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The weather on this piping hot exoplanet is truly out of this world.
A massive gas giant orbiting a star about 855 light-years from Earth, WASP-121b may have metal clouds and rain made of liquid gems, according to new research.
A study showing how water atmospherically cycles between the planet’s two sides published Monday in the journal Nature Astronomy.
The planet, first discovered in 2015, is considered to be an ultrahot Jupiter-like planet because it’s hotter and has a greater mass and diameter than the largest planet in our solar system.
Since then, researchers have made discoveries that show WASP-121b only gets stranger the more they learn.
The exoplanet has a glowing water vapor atmosphere and is being deformed into the shape of a football due to the intense gravitational pull of the star it orbits.
Every 30 hours, WASP-121b completes one orbit and is tidally locked, much like the moon is to Earth. That means one side of the planet, the dayside, always faces the star. The other side experiences a permanent night that faces space.
“Hot Jupiters are famous for having very bright day sides, but the night side is a different beast. WASP-121b’s night side is about 10 times fainter than its day side,” said study coauthor Tansu Daylan, postdoctoral research fellow in astrophysics at the Massachusetts Institute of Technology, in a statement.
Now, astronomers have studied both sides of the planet to better understand its atmosphere and alien weather using the Hubble Space Telescope.
Extreme water cycle
On Earth, water evaporates and its vapor condenses into clouds, which then release rain. On WASP-121b, water goes through a more vicious cycle.
The water atoms are ripped apart by the blazing hot temperatures experienced by the planet on the dayside. These atoms are carried over to the nightside by winds that reach more than 11,000 miles per hour (17,703 kilometers per hour). There, the molecules come together once more to form water before being shoved over to the dayside again.
“These winds are much faster than our jet stream, and can probably move clouds across the entire planet in about 20 hours,” Daylan said. He previously studied the planet using data from NASA’s Transiting Exoplanet Survey Satellite mission.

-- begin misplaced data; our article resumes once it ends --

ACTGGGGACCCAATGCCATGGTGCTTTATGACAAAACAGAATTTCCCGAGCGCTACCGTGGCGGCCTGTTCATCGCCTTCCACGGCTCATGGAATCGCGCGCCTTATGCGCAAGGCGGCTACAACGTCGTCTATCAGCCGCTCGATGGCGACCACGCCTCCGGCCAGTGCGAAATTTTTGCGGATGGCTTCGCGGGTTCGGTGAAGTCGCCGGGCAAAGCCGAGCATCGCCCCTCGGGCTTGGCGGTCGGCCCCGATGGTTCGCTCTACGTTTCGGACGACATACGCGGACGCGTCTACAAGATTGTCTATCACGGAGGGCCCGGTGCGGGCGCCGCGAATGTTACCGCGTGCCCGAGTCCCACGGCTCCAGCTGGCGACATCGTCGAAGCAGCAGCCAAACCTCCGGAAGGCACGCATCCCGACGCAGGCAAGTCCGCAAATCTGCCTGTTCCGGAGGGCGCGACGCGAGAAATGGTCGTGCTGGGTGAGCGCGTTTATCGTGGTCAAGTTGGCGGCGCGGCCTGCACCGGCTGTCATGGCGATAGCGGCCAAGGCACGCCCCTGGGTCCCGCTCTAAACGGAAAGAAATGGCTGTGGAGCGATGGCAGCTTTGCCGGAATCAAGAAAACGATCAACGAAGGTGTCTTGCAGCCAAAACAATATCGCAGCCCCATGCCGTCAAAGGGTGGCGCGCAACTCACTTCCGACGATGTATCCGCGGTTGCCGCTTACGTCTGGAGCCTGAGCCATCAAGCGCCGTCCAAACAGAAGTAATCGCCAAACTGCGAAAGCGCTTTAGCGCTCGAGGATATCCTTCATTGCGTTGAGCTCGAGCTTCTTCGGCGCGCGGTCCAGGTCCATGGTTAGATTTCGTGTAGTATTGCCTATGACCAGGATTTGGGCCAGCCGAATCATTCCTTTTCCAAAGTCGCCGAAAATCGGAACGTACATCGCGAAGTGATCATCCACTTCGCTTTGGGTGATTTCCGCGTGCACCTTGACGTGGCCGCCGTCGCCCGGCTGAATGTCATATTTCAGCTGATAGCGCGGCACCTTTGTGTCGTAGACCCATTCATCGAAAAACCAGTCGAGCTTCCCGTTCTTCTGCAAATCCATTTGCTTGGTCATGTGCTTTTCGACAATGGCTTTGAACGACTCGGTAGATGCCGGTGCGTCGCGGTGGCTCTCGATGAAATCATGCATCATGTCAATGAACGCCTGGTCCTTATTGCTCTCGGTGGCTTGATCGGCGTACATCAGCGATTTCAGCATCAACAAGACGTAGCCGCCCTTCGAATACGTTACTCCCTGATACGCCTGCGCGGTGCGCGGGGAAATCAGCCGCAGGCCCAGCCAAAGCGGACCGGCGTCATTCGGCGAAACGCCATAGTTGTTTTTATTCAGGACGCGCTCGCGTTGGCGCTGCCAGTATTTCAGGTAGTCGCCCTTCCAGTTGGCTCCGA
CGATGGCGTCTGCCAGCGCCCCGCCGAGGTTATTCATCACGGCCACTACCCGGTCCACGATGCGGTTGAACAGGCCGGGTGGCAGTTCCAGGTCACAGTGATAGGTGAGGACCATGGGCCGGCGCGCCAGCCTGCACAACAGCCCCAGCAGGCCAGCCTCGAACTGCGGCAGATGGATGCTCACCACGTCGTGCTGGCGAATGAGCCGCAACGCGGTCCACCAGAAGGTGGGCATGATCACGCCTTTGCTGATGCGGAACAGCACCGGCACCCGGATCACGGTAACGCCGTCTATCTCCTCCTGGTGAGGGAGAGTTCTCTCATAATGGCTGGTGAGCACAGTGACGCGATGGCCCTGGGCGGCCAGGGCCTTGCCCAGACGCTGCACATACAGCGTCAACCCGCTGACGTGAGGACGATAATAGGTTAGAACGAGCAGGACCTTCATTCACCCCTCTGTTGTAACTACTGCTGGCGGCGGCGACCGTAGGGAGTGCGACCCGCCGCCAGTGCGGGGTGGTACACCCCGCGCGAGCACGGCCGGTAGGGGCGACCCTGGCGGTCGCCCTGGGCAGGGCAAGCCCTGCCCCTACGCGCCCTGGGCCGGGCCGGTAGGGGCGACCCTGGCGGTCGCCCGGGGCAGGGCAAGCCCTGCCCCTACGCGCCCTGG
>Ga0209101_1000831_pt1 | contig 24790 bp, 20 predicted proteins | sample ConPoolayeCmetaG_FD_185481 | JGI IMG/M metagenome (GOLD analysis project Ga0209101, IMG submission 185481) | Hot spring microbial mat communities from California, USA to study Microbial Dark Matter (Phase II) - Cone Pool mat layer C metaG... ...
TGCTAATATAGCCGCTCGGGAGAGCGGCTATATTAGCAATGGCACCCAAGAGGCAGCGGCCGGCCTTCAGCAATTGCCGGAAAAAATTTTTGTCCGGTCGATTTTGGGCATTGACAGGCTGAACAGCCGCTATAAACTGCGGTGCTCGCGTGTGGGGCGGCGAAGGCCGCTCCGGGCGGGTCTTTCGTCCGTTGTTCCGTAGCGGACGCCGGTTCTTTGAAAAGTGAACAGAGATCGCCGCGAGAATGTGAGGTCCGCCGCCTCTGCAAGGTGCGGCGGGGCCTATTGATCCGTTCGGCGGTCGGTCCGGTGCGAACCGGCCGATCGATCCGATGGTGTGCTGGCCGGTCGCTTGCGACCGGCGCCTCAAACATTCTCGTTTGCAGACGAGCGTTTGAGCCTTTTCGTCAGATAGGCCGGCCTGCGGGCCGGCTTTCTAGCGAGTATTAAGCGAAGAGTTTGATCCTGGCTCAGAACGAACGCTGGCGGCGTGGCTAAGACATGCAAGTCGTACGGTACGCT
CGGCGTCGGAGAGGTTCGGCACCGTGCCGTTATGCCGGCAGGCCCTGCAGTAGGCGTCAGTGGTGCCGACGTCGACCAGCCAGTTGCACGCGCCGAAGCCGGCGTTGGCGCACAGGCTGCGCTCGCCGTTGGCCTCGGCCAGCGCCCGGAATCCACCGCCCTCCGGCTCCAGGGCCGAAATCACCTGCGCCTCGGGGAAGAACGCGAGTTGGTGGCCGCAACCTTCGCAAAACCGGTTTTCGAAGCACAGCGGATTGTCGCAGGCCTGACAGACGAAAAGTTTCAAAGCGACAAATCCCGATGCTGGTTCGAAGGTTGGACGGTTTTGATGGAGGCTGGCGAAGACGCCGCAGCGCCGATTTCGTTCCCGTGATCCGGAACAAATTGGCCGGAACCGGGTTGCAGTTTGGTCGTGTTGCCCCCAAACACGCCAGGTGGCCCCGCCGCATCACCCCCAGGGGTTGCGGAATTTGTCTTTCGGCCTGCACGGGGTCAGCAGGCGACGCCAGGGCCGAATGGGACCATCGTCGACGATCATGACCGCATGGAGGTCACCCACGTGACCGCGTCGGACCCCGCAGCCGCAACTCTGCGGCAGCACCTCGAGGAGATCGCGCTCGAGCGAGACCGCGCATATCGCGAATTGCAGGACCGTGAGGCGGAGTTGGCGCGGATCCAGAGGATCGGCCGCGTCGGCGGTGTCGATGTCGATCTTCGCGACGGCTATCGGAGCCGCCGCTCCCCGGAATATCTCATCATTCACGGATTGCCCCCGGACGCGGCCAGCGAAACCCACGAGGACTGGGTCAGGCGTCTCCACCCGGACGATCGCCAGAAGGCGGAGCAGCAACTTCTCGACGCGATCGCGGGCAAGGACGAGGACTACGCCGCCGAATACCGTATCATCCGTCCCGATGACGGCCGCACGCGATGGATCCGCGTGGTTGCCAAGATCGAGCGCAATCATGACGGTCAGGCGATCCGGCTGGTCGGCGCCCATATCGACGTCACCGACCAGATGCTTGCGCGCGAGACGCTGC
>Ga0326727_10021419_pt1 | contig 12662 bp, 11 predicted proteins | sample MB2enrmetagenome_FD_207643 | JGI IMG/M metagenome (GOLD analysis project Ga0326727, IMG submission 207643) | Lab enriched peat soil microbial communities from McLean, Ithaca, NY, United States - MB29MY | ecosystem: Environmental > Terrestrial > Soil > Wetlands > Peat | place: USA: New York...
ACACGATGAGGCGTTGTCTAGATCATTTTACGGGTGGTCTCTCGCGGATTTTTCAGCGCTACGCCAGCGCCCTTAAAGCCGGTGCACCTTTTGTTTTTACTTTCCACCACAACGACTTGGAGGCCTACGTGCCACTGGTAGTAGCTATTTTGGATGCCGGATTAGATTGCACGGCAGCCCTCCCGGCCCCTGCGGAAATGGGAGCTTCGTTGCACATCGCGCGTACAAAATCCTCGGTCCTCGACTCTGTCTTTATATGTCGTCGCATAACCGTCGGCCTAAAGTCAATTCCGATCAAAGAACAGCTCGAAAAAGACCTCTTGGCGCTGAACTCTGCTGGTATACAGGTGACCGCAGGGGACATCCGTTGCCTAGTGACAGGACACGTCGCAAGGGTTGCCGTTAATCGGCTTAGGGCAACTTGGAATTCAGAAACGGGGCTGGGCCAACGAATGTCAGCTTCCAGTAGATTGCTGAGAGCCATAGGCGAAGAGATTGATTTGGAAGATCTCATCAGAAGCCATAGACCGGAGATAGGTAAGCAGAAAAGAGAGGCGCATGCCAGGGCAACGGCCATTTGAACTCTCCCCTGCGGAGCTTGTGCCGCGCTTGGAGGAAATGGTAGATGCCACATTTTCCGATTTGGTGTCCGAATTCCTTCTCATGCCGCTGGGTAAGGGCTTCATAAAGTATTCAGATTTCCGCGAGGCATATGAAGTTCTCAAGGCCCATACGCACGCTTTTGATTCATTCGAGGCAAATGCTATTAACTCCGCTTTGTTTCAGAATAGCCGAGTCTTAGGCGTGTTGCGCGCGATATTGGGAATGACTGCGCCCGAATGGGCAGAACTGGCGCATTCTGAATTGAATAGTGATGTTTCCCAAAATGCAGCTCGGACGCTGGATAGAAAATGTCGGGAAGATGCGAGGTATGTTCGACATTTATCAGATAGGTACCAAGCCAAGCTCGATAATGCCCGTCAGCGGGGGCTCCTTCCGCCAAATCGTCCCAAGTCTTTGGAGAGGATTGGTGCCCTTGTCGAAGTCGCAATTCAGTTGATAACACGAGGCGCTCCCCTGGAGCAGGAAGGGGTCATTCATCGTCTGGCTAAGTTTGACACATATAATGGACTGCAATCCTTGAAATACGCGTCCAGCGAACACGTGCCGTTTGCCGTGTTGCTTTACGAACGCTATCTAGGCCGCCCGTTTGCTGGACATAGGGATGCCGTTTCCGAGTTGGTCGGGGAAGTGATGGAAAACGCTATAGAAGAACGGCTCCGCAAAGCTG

The temperature differences between the two sides of the planet also mean that the nightside is cool enough for metal clouds made of iron and corundum to form. Corundum is a mineral found in rubies and sapphires.
Much like water vapor that gets cycled around on WASP-121b, these metal clouds may get shoved over to the dayside where the metals vaporize into gases. But before the clouds leave the nightside, they could release rain made of liquid gems.
“With this observation, we’re really getting a global view of an exoplanet’s meteorology,” said lead study author Thomas Mikal-Evans, research group leader at the Max Planck Institute for Astronomy in Germany.
“Despite the discovery of thousands of exoplanets, we’ve only been able to study the atmospheres of a small fraction due to the challenging nature of the observations,” he said. “We’re now moving beyond taking isolated snapshots of specific regions of exoplanet atmospheres, to study them as the 3D systems they truly are.”
Mikal-Evans led the study while he was a postdoctoral student at the Massachusetts Institute of Technology’s Kavli Institute for Astrophysics and Space Research.
The findings also reveal the dramatic differences in temperature between day and night on the planet, which the team determined by tracking the water cycle on WASP-121b.
On the dayside, temperatures begin at 4,040 degrees Fahrenheit (2,227 degrees Celsius) at the deepest layer of the atmosphere and reach 5,840 degrees Fahrenheit (3,227 degrees Celsius) at the top layer. On the nightside, things are cooler and reversed, with the warmest temperature being 2,780 degrees Fahrenheit (1,527 degrees Celsius) and dropping to 2,240 degrees Fahrenheit (1,227 degrees Celsius) in the upper atmosphere.
The astronomers will observe WASP-121b later this year using the James Webb Space Telescope.
“It’s exciting to study planets like WASP-121 b that are very different to those in our Solar System, because they allow us to see how atmospheres behave under extreme conditions,” said study coauthor Joanna Barstow, research fellow at The Open University in the United Kingdom, in a statement.